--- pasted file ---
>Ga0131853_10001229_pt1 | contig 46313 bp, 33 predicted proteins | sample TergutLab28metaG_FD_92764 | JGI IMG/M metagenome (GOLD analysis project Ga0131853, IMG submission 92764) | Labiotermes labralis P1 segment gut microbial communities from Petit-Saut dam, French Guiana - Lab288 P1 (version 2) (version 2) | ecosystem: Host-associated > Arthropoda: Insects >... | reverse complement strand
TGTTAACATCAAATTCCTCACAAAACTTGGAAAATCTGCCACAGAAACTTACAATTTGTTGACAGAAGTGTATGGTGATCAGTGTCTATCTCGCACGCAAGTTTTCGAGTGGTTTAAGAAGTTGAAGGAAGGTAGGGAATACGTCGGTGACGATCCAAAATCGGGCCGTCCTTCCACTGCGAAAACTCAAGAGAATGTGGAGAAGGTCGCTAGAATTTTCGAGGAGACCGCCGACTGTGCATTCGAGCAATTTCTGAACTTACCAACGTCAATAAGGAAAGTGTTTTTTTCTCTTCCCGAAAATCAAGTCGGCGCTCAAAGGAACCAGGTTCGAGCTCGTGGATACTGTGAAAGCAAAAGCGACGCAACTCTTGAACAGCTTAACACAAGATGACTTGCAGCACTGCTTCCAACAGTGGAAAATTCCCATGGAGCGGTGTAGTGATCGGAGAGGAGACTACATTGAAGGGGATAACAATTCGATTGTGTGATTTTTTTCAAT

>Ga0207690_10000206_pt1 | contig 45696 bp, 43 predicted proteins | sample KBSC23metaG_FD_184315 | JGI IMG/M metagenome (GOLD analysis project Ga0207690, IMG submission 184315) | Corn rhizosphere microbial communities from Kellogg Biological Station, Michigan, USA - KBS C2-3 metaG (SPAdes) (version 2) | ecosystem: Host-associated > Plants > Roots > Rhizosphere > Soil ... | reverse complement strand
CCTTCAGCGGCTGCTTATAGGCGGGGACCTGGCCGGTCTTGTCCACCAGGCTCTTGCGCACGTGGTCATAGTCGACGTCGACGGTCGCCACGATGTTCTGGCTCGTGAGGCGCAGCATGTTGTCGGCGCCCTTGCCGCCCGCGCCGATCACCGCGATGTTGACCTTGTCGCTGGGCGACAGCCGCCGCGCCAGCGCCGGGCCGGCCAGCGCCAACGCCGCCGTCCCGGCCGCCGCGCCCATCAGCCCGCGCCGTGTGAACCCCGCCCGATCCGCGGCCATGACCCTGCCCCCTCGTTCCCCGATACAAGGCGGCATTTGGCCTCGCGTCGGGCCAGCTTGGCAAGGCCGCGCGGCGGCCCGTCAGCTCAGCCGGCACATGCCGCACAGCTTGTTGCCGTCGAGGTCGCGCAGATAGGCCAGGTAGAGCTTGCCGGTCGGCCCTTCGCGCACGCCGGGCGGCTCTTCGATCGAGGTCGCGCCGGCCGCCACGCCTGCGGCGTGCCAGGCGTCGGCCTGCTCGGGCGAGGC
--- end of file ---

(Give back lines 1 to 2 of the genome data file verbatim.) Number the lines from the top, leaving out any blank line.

>Ga0131853_10001229_pt1 | contig 46313 bp, 33 predicted proteins | sample TergutLab28metaG_FD_92764 | JGI IMG/M metagenome (GOLD analysis project Ga0131853, IMG submission 92764) | Labiotermes labralis P1 segment gut microbial communities from Petit-Saut dam, French Guiana - Lab288 P1 (version 2) (version 2) | ecosystem: Host-associated > Arthropoda: Insects >... | reverse complement strand
TGTTAACATCAAATTCCTCACAAAACTTGGAAAATCTGCCACAGAAACTTACAATTTGTTGACAGAAGTGTATGGTGATCAGTGTCTATCTCGCACGCAAGTTTTCGAGTGGTTTAAGAAGTTGAAGGAAGGTAGGGAATACGTCGGTGACGATCCAAAATCGGGCCGTCCTTCCACTGCGAAAACTCAAGAGAATGTGGAGAAGGTCGCTAGAATTTTCGAGGAGACCGCCGACTGTGCATTCGAGCAATTTCTGAACTTACCAACGTCAATAAGGAAAGTGTTTTTTTCTCTTCCCGAAAATCAAGTCGGCGCTCAAAGGAACCAGGTTCGAGCTCGTGGATACTGTGAAAGCAAAAGCGACGCAACTCTTGAACAGCTTAACACAAGATGACTTGCAGCACTGCTTCCAACAGTGGAAAATTCCCATGGAGCGGTGTAGTGATCGGAGAGGAGACTACATTGAAGGGGATAACAATTCGATTGTGTGATTTTTTTCAAT